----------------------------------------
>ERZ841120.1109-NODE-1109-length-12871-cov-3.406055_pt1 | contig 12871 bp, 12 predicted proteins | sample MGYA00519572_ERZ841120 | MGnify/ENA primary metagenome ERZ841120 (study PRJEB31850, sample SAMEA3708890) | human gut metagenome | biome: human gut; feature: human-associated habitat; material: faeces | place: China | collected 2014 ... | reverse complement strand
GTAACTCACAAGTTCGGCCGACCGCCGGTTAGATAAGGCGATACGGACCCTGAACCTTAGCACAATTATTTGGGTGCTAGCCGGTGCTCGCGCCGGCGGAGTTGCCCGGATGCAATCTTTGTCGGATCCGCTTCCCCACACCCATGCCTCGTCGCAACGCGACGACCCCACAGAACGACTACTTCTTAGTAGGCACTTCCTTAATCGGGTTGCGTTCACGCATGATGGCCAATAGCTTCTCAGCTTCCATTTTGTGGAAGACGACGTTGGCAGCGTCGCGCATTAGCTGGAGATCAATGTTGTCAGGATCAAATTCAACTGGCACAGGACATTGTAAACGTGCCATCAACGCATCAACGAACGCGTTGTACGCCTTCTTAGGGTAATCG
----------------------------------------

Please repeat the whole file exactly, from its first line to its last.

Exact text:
>ERZ841120.1109-NODE-1109-length-12871-cov-3.406055_pt1 | contig 12871 bp, 12 predicted proteins | sample MGYA00519572_ERZ841120 | MGnify/ENA primary metagenome ERZ841120 (study PRJEB31850, sample SAMEA3708890) | human gut metagenome | biome: human gut; feature: human-associated habitat; material: faeces | place: China | collected 2014 ... | reverse complement strand
GTAACTCACAAGTTCGGCCGACCGCCGGTTAGATAAGGCGATACGGACCCTGAACCTTAGCACAATTATTTGGGTGCTAGCCGGTGCTCGCGCCGGCGGAGTTGCCCGGATGCAATCTTTGTCGGATCCGCTTCCCCACACCCATGCCTCGTCGCAACGCGACGACCCCACAGAACGACTACTTCTTAGTAGGCACTTCCTTAATCGGGTTGCGTTCACGCATGATGGCCAATAGCTTCTCAGCTTCCATTTTGTGGAAGACGACGTTGGCAGCGTCGCGCATTAGCTGGAGATCAATGTTGTCAGGATCAAATTCAACTGGCACAGGACATTGTAAACGTGCCATCAACGCATCAACGAACGCGTTGTACGCCTTCTTAGGGTAATCG